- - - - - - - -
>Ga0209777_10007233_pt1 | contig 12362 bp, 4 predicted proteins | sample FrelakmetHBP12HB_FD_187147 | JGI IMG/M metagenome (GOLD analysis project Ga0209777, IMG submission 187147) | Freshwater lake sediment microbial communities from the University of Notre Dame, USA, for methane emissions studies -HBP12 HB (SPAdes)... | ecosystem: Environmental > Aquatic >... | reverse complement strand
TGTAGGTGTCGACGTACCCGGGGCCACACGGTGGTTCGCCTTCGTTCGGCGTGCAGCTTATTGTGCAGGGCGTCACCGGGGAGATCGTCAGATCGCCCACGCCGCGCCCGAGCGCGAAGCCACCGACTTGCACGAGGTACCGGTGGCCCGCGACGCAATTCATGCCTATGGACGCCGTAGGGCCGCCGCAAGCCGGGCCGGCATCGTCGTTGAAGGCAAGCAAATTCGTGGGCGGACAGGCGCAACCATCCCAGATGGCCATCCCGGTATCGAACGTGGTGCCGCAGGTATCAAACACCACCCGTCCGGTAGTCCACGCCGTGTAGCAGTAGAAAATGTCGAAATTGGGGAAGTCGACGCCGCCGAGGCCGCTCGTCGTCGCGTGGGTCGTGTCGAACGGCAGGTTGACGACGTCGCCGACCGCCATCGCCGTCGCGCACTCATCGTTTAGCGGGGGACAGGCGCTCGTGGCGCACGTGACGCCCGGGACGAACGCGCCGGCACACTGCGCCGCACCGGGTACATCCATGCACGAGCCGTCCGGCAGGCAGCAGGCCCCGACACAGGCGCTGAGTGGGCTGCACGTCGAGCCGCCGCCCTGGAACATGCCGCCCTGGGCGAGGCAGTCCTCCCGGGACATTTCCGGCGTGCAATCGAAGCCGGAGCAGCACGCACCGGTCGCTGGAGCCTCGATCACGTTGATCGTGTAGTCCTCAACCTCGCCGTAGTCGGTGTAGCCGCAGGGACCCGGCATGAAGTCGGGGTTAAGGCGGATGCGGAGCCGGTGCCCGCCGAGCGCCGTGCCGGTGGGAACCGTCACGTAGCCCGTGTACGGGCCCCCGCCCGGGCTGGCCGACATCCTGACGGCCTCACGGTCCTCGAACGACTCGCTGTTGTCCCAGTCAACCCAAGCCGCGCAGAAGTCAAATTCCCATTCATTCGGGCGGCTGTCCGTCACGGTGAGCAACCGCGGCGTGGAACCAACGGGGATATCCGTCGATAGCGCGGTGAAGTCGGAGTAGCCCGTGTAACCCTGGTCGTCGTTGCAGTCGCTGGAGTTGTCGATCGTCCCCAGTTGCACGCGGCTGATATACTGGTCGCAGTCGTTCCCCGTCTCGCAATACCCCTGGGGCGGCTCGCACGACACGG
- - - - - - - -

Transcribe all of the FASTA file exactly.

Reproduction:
>Ga0209777_10007233_pt1 | contig 12362 bp, 4 predicted proteins | sample FrelakmetHBP12HB_FD_187147 | JGI IMG/M metagenome (GOLD analysis project Ga0209777, IMG submission 187147) | Freshwater lake sediment microbial communities from the University of Notre Dame, USA, for methane emissions studies -HBP12 HB (SPAdes)... | ecosystem: Environmental > Aquatic >... | reverse complement strand
TGTAGGTGTCGACGTACCCGGGGCCACACGGTGGTTCGCCTTCGTTCGGCGTGCAGCTTATTGTGCAGGGCGTCACCGGGGAGATCGTCAGATCGCCCACGCCGCGCCCGAGCGCGAAGCCACCGACTTGCACGAGGTACCGGTGGCCCGCGACGCAATTCATGCCTATGGACGCCGTAGGGCCGCCGCAAGCCGGGCCGGCATCGTCGTTGAAGGCAAGCAAATTCGTGGGCGGACAGGCGCAACCATCCCAGATGGCCATCCCGGTATCGAACGTGGTGCCGCAGGTATCAAACACCACCCGTCCGGTAGTCCACGCCGTGTAGCAGTAGAAAATGTCGAAATTGGGGAAGTCGACGCCGCCGAGGCCGCTCGTCGTCGCGTGGGTCGTGTCGAACGGCAGGTTGACGACGTCGCCGACCGCCATCGCCGTCGCGCACTCATCGTTTAGCGGGGGACAGGCGCTCGTGGCGCACGTGACGCCCGGGACGAACGCGCCGGCACACTGCGCCGCACCGGGTACATCCATGCACGAGCCGTCCGGCAGGCAGCAGGCCCCGACACAGGCGCTGAGTGGGCTGCACGTCGAGCCGCCGCCCTGGAACATGCCGCCCTGGGCGAGGCAGTCCTCCCGGGACATTTCCGGCGTGCAATCGAAGCCGGAGCAGCACGCACCGGTCGCTGGAGCCTCGATCACGTTGATCGTGTAGTCCTCAACCTCGCCGTAGTCGGTGTAGCCGCAGGGACCCGGCATGAAGTCGGGGTTAAGGCGGATGCGGAGCCGGTGCCCGCCGAGCGCCGTGCCGGTGGGAACCGTCACGTAGCCCGTGTACGGGCCCCCGCCCGGGCTGGCCGACATCCTGACGGCCTCACGGTCCTCGAACGACTCGCTGTTGTCCCAGTCAACCCAAGCCGCGCAGAAGTCAAATTCCCATTCATTCGGGCGGCTGTCCGTCACGGTGAGCAACCGCGGCGTGGAACCAACGGGGATATCCGTCGATAGCGCGGTGAAGTCGGAGTAGCCCGTGTAACCCTGGTCGTCGTTGCAGTCGCTGGAGTTGTCGATCGTCCCCAGTTGCACGCGGCTGATATACTGGTCGCAGTCGTTCCCCGTCTCGCAATACCCCTGGGGCGGCTCGCACGACACGG